For Immediate Release, February 28, 2023
Todd Schulke, (575) 574-5962, firstname.lastname@example.org
Motion Filed to Defend Forest Service Removal of Feral Cows From Gila National Forest
SILVER CITY, N.M.— The Center for Biological Diversity filed a motion today to intervene in a New Mexico Cattle Growers Association lawsuit that seeks to stop the U.S. Forest Service from removing feral cows from the Gila Wilderness in New Mexico.
The U.S. District Court for the District of New Mexico decided last week to deny a request for a temporary restraining order to stop the feral cattle removal. The Cattle Growers’ lawsuit seeks a permanent injunction.
“We want to support the Forest Service and its good work to protect the Gila Wilderness from feral cattle,” said Todd Schulke, co-founder of the Center. “It’s critical that the Forest Service wins this lawsuit so the feral cattle can be removed for good and the Gila Wilderness, its waters and wildlife habitat can be restored.”
The Gila National Forest’s recent public scoping period for this project generated overwhelming public support for feral cattle removal from the wilderness. More than 5,000 comments were submitted in support of removing the feral cattle, including the use of lethal means.
Feral, unbranded cattle have been destroying fish and wildlife habitat, overgrazing native vegetation, trampling stream banks, and polluting critical water sources within the Gila Wilderness for decades. The Gila National Forest estimates that there are 50-150 feral cattle remaining in the Gila Wilderness.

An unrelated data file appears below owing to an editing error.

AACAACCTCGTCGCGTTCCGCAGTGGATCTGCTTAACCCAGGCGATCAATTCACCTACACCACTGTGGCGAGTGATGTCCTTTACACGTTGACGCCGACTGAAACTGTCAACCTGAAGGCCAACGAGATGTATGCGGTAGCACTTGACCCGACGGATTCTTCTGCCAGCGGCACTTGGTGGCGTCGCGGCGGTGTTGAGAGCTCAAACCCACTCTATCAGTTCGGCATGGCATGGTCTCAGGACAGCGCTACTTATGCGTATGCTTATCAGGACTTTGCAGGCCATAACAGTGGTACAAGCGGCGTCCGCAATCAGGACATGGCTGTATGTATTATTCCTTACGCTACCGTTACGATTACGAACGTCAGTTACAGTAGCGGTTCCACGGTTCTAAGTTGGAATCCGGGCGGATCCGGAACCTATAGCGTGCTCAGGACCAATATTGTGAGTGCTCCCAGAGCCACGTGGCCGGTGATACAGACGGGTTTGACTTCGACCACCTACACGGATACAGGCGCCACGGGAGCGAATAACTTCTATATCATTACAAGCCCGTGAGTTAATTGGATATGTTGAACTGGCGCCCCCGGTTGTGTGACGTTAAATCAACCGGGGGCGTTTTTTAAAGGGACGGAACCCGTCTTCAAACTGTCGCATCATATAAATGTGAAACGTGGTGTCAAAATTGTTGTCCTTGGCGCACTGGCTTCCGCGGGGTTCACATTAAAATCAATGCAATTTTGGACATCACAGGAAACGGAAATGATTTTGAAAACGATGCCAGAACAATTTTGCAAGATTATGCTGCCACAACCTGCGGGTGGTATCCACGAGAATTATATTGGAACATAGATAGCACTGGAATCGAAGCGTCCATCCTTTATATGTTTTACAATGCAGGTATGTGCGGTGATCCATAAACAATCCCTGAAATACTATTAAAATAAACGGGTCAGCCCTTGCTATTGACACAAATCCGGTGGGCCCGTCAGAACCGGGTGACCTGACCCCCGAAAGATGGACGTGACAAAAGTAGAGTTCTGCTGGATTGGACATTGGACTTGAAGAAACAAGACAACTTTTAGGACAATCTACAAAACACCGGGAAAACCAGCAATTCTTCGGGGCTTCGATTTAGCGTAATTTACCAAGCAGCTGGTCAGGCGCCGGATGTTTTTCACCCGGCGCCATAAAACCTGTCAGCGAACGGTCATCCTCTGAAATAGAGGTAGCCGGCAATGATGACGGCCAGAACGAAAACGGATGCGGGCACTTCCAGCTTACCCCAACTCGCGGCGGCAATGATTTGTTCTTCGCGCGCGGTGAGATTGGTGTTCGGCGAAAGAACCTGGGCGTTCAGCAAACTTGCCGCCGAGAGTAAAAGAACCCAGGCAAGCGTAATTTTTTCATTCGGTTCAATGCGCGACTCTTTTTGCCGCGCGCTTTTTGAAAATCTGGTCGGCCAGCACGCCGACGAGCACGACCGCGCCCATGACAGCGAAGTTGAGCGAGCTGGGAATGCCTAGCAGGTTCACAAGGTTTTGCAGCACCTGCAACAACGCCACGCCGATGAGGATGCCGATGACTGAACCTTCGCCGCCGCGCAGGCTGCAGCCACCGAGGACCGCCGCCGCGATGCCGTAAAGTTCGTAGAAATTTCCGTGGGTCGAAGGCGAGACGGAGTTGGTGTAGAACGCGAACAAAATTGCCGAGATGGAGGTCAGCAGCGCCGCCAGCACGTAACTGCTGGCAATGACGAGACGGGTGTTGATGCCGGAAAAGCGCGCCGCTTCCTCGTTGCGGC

The Gila Wilderness is America’s first designated wilderness and one of the most valuable public lands resources in the Southwestern United States. The area is critical habitat for several endangered and threatened species, including Mexican spotted owls, yellow-billed cuckoos, loach minnows, Chiricahua leopard frogs and narrow-headed garter snakes.
The Forest Service has made many unsuccessful attempts to round up this reproducing herd over the past 40 years. Lethal removal has been demonstrated to be necessary because of the area’s remoteness and rugged topography and the wildness of the feral cattle. Previous roundups have resulted in a greater than 50% mortality rate of captured feral cattle, and the roundups pose safety risks to the wranglers and horses used during operations.
Years of roundup efforts and subsequent ecological monitoring have confirmed that the feral cows in the Gila Wilderness are unowned, unbranded, unauthorized animals that have been reproducing independently of any ranching operation. There are no ranches or active grazing allotments in proximity to the area occupied by the feral cattle. The Gila National Forest has full legal authority to remove unauthorized livestock from federal lands under its management.
The Center for Biological Diversity is a national, nonprofit conservation organization with more than 1.7 million members and online activists dedicated to the protection of endangered species and wild places.